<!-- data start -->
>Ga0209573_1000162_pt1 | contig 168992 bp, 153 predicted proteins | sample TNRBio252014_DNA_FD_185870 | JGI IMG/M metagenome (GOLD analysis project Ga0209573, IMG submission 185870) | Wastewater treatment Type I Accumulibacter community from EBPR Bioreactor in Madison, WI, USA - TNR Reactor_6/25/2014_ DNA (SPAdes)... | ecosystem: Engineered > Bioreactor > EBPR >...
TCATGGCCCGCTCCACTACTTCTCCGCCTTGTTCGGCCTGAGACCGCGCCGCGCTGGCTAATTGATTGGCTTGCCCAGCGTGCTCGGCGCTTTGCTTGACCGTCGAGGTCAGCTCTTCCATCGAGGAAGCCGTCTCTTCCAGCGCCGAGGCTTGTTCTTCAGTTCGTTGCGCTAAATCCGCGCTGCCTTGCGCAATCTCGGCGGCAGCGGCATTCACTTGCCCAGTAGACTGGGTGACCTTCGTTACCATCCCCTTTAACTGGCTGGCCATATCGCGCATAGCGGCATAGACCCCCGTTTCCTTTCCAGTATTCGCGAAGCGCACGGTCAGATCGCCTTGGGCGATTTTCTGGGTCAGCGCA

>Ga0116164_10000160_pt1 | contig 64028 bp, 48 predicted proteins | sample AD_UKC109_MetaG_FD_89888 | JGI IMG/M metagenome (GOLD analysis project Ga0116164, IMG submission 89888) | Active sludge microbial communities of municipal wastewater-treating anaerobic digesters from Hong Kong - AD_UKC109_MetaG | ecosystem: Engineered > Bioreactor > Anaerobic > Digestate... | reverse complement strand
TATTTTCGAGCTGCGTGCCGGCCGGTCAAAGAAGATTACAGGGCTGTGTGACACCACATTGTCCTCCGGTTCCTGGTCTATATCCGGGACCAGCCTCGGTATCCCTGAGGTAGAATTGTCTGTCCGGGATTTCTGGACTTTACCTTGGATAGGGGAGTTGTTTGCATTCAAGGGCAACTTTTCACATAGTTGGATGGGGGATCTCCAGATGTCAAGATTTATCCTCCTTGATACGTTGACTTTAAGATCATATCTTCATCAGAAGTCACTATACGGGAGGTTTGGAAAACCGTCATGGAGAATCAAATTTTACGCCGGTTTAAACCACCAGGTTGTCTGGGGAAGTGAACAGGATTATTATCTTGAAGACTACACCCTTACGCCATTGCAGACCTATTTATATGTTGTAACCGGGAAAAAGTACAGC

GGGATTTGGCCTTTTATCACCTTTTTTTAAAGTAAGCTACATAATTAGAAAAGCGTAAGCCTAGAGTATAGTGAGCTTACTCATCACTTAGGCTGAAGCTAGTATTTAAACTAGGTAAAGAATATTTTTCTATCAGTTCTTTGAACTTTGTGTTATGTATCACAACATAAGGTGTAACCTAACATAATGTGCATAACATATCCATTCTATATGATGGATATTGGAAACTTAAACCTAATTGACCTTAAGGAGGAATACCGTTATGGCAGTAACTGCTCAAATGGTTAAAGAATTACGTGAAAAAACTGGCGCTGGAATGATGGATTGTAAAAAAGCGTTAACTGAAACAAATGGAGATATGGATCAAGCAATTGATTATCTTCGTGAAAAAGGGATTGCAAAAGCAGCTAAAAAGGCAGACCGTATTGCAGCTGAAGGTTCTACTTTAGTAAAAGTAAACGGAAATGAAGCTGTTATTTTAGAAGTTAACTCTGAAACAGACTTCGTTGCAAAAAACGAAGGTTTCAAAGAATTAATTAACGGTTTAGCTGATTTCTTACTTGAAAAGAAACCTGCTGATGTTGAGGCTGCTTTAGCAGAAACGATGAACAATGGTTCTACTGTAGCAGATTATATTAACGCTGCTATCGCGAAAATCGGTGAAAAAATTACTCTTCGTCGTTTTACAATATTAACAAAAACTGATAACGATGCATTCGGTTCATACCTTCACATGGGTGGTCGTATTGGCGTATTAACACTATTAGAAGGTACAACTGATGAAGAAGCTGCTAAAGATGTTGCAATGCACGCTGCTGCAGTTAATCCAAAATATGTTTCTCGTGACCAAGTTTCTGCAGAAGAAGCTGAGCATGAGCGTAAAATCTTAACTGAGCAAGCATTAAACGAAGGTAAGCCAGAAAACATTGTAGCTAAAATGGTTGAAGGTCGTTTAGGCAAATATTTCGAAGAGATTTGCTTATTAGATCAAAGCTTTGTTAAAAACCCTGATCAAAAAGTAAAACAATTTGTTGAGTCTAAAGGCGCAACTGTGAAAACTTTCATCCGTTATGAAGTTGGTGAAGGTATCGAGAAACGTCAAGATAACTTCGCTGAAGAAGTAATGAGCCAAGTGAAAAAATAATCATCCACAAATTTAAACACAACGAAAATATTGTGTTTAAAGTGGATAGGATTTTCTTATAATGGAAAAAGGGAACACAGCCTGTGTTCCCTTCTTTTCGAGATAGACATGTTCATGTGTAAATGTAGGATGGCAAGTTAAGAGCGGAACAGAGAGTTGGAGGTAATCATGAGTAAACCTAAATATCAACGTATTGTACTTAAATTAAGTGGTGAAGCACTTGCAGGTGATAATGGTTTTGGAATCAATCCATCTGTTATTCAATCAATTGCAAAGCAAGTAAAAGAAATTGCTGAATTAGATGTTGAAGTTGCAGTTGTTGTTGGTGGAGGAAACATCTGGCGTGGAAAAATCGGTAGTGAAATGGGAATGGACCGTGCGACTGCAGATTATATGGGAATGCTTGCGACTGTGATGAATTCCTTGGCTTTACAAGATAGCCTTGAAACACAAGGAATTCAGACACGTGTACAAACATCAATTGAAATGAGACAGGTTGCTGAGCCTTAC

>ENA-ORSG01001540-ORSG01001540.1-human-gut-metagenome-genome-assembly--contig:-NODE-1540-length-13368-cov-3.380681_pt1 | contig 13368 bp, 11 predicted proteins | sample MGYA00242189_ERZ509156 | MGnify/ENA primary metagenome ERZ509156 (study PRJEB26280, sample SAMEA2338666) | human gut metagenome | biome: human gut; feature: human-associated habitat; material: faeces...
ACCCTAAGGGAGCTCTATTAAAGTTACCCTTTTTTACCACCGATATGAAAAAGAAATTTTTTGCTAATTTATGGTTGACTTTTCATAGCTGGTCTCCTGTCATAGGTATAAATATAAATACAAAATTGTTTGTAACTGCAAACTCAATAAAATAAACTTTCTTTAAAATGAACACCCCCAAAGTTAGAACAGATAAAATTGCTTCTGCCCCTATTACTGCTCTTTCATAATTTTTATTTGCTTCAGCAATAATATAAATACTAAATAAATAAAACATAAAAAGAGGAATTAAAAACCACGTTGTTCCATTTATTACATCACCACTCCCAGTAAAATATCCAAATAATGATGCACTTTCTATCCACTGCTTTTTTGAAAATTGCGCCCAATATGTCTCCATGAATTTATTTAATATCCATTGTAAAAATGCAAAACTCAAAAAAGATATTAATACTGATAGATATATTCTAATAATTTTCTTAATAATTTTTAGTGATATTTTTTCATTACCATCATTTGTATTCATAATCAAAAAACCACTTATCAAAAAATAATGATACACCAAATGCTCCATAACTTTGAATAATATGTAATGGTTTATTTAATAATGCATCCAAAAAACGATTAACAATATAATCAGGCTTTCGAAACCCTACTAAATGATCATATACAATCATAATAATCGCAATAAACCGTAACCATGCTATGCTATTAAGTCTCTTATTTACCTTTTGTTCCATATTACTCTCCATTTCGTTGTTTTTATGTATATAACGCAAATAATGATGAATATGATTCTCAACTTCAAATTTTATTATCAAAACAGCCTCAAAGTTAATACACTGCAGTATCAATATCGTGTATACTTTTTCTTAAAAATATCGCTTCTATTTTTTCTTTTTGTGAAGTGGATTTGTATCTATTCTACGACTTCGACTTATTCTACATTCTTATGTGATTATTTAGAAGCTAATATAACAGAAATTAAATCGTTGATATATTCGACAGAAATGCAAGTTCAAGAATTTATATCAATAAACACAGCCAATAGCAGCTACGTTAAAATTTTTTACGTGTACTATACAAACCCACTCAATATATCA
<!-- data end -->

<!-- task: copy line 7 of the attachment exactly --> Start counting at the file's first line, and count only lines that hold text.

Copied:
ACCCTAAGGGAGCTCTATTAAAGTTACCCTTTTTTACCACCGATATGAAAAAGAAATTTTTTGCTAATTTATGGTTGACTTTTCATAGCTGGTCTCCTGTCATAGGTATAAATATAAATACAAAATTGTTTGTAACTGCAAACTCAATAAAATAAACTTTCTTTAAAATGAACACCCCCAAAGTTAGAACAGATAAAATTGCTTCTGCCCCTATTACTGCTCTTTCATAATTTTTATTTGCTTCAGCAATAATATAAATACTAAATAAATAAAACATAAAAAGAGGAATTAAAAACCACGTTGTTCCATTTATTACATCACCACTCCCAGTAAAATATCCAAATAATGATGCACTTTCTATCCACTGCTTTTTTGAAAATTGCGCCCAATATGTCTCCATGAATTTATTTAATATCCATTGTAAAAATGCAAAACTCAAAAAAGATATTAATACTGATAGATATATTCTAATAATTTTCTTAATAATTTTTAGTGATATTTTTTCATTACCATCATTTGTATTCATAATCAAAAAACCACTTATCAAAAAATAATGATACACCAAATGCTCCATAACTTTGAATAATATGTAATGGTTTATTTAATAATGCATCCAAAAAACGATTAACAATATAATCAGGCTTTCGAAACCCTACTAAATGATCATATACAATCATAATAATCGCAATAAACCGTAACCATGCTATGCTATTAAGTCTCTTATTTACCTTTTGTTCCATATTACTCTCCATTTCGTTGTTTTTATGTATATAACGCAAATAATGATGAATATGATTCTCAACTTCAAATTTTATTATCAAAACAGCCTCAAAGTTAATACACTGCAGTATCAATATCGTGTATACTTTTTCTTAAAAATATCGCTTCTATTTTTTCTTTTTGTGAAGTGGATTTGTATCTATTCTACGACTTCGACTTATTCTACATTCTTATGTGATTATTTAGAAGCTAATATAACAGAAATTAAATCGTTGATATATTCGACAGAAATGCAAGTTCAAGAATTTATATCAATAAACACAGCCAATAGCAGCTACGTTAAAATTTTTTACGTGTACTATACAAACCCACTCAATATATCA